BL: Yes. That was the original slogan of the disabled people's movement. It is still as entirely relevant now as it was 40 years ago when “Rights Not Charity” became the founding principle of the Disabled people's rights movement, alongside “Nothing About Us Without Us”.
FM: How does it feel for disabled people when your rights become a commodity and are sold to the lowest bidder, being seen as an object of charity?
BL: Many disabled people are concerned, worried and scared that the level of support they have will be taken away. Care packages are reviewed. Every time it happens I know it's about cutting the hours people get. That's the deal.
There are good people still working in the social care sector, but I have also had people brought in on a temporary contract just to deal with the backlog of reviews of people's care packages. So you are never dealing with anybody who knows anything about you – other than a few notes they have read. It has become a dehumanised, impersonal and mechanistic process.
The Tories’ agenda is to dismantle comprehensive social care systems in the same way they are dismantling a comprehensive health service; they are ideologically driven to do that. Our job is to fight them on it, to defend the gains we have made and fought for, because it won't work any other way. Otherwise disabled people are going to go backwards to the time we weren't getting the support services that were essential for a proper quality of life, to systematic segregation and exclusion.
FM: Can you say a bit more about what that means on the local authority level?
BL: Increasingly the job of home carers has been removed from local authority provision That used to be the standard model. It was always a deeply unsatisfactory way of working, because if you had a home carer from the council, you would not know who was allocated to you, so somebody you might not know would just turn up to your home. Also, you would not know whether they were coming at 8am or 11am, and some people are stuck in bed, they can't get up until that person arrives.
The other huge issue is that shifts were being cut shorter and shorter. Now it has been ruled, following legal challenges, that 20-minute shifts are not allowed; it should be 45 minutes to an hour. But we know that is still happening because home carers don't get travel time factored in. They get a list of people they need to see and they only pay them for the contact time, not the time they are travelling. The system is appalling, unfair and exploitative.
The models have evolved because of pressure from and input by disabled people. The independent living model means disabled people receive direct payments (they are now called personal budgets) and employ their own PAs. But not everyone has got the skills needed to recruit and manage staff.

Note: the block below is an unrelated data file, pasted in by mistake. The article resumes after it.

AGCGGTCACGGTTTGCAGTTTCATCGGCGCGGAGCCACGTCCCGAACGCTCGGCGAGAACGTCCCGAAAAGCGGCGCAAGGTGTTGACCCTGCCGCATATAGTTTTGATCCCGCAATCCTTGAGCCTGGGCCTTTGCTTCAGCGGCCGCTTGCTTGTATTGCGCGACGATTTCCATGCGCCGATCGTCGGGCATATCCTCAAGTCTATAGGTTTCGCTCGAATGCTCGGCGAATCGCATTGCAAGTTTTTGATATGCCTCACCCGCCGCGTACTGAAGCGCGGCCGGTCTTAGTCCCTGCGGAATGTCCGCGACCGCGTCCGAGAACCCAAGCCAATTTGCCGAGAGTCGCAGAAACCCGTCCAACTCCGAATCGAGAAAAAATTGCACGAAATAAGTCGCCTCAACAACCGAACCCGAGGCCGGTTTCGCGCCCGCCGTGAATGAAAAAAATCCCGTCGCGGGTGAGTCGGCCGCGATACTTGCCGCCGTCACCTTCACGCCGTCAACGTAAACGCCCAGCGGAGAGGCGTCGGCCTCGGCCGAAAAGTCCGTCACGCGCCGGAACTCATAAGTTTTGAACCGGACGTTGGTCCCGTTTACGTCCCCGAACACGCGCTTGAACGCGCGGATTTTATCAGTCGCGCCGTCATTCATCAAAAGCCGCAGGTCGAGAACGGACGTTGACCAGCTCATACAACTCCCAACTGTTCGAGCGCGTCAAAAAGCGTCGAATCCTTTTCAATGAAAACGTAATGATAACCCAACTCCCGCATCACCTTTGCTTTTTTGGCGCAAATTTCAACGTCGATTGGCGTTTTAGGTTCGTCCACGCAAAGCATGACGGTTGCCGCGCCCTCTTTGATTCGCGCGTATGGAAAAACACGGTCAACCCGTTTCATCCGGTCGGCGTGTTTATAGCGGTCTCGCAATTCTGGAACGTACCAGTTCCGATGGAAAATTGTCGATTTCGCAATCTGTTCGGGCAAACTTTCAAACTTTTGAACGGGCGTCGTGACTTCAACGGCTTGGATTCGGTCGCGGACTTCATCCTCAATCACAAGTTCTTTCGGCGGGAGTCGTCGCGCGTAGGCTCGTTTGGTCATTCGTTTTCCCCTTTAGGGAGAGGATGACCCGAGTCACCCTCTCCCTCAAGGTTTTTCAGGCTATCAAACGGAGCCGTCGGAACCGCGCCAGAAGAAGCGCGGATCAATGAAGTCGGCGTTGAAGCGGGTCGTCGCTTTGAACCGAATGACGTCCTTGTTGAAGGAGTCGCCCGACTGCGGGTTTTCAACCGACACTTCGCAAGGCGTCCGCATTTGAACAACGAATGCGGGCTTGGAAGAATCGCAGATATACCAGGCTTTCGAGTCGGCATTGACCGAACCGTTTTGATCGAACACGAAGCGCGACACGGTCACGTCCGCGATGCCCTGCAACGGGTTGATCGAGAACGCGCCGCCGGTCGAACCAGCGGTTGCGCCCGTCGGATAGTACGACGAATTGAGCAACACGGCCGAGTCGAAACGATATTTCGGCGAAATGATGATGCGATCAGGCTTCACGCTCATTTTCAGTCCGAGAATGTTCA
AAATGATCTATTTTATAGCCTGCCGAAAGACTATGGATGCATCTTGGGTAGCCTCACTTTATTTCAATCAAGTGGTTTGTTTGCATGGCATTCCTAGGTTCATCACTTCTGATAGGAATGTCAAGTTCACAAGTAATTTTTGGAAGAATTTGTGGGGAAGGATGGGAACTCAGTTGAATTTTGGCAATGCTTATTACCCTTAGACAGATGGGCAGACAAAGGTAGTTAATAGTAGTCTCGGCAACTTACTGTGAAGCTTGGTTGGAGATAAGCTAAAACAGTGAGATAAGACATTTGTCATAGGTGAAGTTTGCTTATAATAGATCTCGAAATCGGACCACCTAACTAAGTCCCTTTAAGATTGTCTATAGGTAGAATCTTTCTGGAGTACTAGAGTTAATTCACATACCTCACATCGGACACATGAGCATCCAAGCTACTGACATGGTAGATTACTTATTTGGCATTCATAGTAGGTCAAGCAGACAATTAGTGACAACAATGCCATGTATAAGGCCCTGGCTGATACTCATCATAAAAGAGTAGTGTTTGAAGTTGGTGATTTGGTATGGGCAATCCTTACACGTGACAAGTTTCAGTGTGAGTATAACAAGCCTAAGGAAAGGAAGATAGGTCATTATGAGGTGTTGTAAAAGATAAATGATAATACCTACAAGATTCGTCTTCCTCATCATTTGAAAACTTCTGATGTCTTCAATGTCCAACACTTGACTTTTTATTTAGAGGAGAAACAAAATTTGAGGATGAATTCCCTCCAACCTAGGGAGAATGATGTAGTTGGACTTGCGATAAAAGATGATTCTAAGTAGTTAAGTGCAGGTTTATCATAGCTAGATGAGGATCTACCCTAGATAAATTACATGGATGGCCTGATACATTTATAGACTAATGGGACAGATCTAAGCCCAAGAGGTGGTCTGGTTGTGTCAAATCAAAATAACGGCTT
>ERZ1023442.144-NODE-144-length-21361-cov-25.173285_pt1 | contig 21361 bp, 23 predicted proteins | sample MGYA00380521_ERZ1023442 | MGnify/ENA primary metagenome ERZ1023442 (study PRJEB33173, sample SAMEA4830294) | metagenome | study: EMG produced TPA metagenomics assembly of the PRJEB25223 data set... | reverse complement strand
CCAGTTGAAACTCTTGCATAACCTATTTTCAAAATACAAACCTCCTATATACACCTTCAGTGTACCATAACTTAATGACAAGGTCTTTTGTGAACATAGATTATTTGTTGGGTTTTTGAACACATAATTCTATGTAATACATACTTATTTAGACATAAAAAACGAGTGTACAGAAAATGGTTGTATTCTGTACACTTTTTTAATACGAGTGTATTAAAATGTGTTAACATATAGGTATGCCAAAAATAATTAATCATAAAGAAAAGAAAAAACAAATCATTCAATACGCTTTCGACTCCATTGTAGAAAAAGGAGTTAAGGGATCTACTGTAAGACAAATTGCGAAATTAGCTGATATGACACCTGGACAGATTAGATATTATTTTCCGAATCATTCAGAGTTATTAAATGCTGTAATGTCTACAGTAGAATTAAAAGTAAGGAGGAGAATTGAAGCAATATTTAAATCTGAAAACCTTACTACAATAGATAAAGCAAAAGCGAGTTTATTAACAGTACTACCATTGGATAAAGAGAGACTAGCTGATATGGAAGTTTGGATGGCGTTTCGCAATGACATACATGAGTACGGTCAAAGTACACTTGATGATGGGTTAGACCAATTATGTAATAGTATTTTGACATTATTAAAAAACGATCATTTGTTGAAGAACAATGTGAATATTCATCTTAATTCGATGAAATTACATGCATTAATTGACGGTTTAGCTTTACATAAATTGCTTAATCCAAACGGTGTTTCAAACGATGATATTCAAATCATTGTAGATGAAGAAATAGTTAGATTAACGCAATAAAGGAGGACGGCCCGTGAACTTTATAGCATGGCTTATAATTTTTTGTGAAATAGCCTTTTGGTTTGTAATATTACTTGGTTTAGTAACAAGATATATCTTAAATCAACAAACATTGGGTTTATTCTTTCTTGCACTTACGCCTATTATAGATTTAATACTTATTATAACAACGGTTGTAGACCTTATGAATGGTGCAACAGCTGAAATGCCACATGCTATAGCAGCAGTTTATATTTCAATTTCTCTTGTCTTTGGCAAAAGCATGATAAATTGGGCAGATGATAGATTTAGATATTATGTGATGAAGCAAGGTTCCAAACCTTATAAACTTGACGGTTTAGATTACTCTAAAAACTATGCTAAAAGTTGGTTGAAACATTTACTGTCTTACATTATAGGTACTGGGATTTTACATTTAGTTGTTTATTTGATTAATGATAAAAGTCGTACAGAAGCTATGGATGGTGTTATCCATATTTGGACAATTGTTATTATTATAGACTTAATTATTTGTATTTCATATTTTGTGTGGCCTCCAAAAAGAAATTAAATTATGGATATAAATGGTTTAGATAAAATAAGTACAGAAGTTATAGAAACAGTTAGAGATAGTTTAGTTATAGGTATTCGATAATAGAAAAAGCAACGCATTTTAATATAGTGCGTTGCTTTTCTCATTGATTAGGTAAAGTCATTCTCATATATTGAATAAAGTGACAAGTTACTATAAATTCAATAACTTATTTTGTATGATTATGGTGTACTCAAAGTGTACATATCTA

There was a time we were able to use disabled people's organisations to teach management skills – and also to have a local personal assistant support service (PASS) so that the infrastructure would be in place if something went wrong. People could just call up or make contact and an alternative could be arranged. And because many of those organisations have lost their funding and are gone, that infrastructure has dissipated.
Comparatively, I do not have very high support needs and I do not experience the problems in the same way, but it is very frightening for people who have to deal with the complexities of arranging social and personal support. What we are dealing with is a very confused and muddled system where some of the old ways of doing things still exist, the new models are in there somewhere, but people don't really understand how they work and what is their purpose.
The 2019 Labour Party manifesto contained a commitment to review and overhaul social care and to fund it comprehensively. I agree that this needs to happen but disabled people must be at the heart of any review and changes that follow.
I don't think it's seen as a priority by the Tory government. Local authorities have been in crisis for so long, experiencing cuts and hugely reduced budgets for all their statutory functions, and privatisation continues to be forced on them. Councils are trying to claw back any money that they can. They are always going to pick on disabled people because they're an easy target.
We as disabled people need to set up really robust advocacy networks so that disabled people, who are under attack and at risk of having services funded by local authorities cut, can get support to make a case and not have resources taken away from them.
I think that cuts are part of the agenda in the time of austerity: anybody who looks like they might be getting ‘too much’ will get financially assessed and care packages reduced. And what that means is no disabled person can ever have savings. For example, if you are a disabled person wanting to save for a mortgage, or a new, accessible vehicle – they will penalise you for those savings when you have a financial assessment. You simply cannot have money as a disabled person.